Wyoming Fuel Tax Helps Complete 25 Projects in 2015

Work is expected to begin on another 14 10-cent fuel tax projects in fiscal 2016, and 17 more in 2017.

📅   Fri January 08, 2016 - West Edition


Work is expected to begin on another 14 10-cent fuel tax projects in fiscal 2016, and 17 more in 2017.
Work is expected to begin on another 14 10-cent fuel tax projects in fiscal 2016, and 17 more in 2017.

Twenty-five pavement preservation projects have been completed using the additional fuel tax revenue WYDOT received during the past two years, and work is either underway or under contract on 13 more projects.

Work is expected to begin on another 14 10-cent fuel tax projects in fiscal 2016, and 17 more in 2017.

The 25 projects already completed with the additional revenue were pavement preservation projects on 182 mi. (293 km) of highway, primarily involving milling off a few inches of deteriorating pavement and replacing it with a new layer of pavement the same thickness.

“The increase in the fuel tax was dedicated to be used on non-interstate highways,” said John Cox, WYDOT director. “We've been able to do a number of quick-hitting projects that will preserve the life of the existing pavement, consistent with our pavement preservation program. So it will allow us to go further in between restoration projects off of the interstate system.”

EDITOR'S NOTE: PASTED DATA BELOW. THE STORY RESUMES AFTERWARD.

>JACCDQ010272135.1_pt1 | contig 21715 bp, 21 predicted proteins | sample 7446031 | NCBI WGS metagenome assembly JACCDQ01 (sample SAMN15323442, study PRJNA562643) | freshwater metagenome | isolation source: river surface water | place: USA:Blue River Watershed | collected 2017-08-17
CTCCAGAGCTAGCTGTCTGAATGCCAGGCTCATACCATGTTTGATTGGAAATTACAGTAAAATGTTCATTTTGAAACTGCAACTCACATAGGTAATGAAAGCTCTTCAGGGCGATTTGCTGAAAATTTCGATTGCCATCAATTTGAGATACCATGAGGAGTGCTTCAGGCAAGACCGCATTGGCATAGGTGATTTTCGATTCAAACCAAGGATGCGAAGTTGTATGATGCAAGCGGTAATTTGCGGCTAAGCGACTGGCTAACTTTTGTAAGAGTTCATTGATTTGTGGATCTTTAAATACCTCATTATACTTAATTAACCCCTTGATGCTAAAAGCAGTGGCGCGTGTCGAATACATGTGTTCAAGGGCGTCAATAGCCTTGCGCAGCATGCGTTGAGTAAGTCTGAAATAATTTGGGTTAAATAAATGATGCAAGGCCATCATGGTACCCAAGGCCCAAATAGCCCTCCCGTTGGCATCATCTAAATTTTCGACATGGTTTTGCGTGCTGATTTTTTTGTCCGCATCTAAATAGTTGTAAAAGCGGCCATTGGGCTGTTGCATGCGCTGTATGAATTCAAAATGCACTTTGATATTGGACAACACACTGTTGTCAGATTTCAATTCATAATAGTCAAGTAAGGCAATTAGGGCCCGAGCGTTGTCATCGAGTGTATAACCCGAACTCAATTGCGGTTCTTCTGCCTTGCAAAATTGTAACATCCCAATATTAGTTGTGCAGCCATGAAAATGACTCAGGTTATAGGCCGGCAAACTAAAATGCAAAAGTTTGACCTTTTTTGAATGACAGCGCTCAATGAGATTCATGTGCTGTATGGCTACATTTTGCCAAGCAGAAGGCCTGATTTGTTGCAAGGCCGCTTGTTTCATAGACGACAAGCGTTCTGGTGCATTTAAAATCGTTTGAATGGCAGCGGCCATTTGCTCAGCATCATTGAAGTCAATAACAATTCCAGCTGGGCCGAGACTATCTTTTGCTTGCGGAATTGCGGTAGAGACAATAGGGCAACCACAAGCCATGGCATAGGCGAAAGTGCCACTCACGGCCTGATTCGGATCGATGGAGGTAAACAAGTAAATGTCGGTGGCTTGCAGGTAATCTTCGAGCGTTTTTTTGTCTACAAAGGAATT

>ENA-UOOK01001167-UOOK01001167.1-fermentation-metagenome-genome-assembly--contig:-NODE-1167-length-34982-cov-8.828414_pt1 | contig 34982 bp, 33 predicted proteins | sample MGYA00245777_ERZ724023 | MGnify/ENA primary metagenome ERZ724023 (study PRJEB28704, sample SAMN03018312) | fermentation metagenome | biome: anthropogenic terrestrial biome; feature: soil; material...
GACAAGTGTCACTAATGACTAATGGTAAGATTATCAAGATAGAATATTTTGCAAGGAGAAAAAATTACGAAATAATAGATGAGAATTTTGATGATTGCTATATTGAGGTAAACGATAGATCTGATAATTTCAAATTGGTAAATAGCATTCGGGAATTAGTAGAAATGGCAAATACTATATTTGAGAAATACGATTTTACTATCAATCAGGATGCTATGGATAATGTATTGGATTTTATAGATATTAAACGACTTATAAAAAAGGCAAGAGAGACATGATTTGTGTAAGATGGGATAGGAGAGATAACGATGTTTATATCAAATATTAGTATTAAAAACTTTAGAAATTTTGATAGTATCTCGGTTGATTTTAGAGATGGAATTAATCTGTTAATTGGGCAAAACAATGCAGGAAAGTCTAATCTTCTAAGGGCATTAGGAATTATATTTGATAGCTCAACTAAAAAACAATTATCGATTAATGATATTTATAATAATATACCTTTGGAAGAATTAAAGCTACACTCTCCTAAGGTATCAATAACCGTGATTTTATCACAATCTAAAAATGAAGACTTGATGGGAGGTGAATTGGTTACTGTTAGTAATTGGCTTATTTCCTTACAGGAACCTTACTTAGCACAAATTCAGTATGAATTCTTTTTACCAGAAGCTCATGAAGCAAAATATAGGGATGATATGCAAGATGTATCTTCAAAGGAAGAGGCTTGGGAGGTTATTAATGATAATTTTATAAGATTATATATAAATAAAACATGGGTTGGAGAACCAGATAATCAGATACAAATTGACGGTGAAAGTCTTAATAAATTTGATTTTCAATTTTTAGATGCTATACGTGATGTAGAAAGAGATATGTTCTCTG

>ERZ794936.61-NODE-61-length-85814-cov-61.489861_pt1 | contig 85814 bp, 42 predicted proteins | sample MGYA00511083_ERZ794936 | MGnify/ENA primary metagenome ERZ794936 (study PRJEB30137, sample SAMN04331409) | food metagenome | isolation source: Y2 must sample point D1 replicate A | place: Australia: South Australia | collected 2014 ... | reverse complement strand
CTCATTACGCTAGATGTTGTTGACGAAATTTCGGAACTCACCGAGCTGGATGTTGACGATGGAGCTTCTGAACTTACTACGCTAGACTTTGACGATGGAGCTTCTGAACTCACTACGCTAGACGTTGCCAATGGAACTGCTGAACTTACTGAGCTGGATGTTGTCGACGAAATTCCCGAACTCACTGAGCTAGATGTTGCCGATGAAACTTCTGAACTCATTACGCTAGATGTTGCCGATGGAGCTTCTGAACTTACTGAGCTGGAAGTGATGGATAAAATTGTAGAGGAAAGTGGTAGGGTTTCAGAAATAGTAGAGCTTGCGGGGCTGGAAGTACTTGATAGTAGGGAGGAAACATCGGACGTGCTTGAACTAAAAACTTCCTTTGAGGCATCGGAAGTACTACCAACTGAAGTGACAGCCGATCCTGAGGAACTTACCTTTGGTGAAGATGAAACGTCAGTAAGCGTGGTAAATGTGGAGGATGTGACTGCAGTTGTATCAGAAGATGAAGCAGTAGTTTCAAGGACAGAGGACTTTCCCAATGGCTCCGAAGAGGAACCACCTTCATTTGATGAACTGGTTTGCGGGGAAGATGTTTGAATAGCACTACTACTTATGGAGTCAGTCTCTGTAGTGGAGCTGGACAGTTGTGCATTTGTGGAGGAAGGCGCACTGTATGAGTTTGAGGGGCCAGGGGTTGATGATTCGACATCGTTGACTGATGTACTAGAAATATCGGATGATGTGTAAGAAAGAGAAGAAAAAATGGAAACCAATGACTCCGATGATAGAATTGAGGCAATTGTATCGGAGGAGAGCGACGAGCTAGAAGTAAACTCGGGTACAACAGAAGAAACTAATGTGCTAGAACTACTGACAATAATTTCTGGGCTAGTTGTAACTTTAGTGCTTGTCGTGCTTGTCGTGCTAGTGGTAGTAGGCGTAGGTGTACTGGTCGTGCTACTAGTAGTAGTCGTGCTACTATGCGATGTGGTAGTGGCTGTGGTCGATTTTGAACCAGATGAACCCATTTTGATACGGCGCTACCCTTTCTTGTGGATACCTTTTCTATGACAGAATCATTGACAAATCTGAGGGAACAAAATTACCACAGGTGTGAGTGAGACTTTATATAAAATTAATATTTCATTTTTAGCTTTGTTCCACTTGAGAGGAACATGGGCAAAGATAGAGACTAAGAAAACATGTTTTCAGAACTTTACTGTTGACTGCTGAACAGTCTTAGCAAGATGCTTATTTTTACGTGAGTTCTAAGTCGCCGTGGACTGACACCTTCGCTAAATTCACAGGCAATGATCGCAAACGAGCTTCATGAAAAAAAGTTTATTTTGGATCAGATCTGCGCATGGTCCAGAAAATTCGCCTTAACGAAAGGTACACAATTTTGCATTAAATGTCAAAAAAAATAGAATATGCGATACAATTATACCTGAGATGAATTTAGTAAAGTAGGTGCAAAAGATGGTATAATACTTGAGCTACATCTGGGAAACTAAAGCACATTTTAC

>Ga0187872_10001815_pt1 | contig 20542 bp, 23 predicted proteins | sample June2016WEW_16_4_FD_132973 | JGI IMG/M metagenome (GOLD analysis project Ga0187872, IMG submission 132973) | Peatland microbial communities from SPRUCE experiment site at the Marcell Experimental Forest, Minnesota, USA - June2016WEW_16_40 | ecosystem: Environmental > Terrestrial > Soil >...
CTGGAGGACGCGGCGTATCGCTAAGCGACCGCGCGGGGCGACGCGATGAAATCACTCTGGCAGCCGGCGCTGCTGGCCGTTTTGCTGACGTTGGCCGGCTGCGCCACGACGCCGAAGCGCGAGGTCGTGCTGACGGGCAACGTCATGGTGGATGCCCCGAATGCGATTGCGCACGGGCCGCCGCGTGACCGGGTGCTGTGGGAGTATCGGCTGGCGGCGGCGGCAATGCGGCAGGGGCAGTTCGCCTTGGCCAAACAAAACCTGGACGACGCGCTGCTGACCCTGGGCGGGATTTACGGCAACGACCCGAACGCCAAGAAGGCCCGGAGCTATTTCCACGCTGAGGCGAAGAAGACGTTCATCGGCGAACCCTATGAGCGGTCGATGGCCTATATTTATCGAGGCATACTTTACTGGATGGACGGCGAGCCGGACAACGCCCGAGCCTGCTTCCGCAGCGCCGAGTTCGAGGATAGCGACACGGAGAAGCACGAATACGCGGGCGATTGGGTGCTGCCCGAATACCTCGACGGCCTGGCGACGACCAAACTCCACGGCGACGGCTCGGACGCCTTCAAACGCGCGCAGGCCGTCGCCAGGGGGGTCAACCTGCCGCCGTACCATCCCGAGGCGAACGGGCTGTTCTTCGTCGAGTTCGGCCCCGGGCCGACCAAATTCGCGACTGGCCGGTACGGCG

The projects being moved ahead in the State Transportation Improvement Program are ones for which the need had previously been identified, but funding constraints had delayed them.

“We have very similar projects already in our program for the next two years running, where the funds will be used in the same fashion for prolonging the life of the pavement in ways that will be visible and will improve the driving conditions on the highways,” Cox said.

WYDOT uses an asset management system made up of pavement, bridge and safety management components to identify and prioritize necessary work. If the recommended rehabilitation can be completed in time, the need for reconstruction work that costs four to eight times more can be delayed.

“The revenues that are generated by the increase in the fuel tax were greatly needed by the department for construction projects,” Cox said, “We've been able to demonstrate on the ground and in ways that drivers will be able to see and feel as they drive on highways, that we're putting those funds to good use quickly.”

For more information, visit www.dot.state.wy.us/.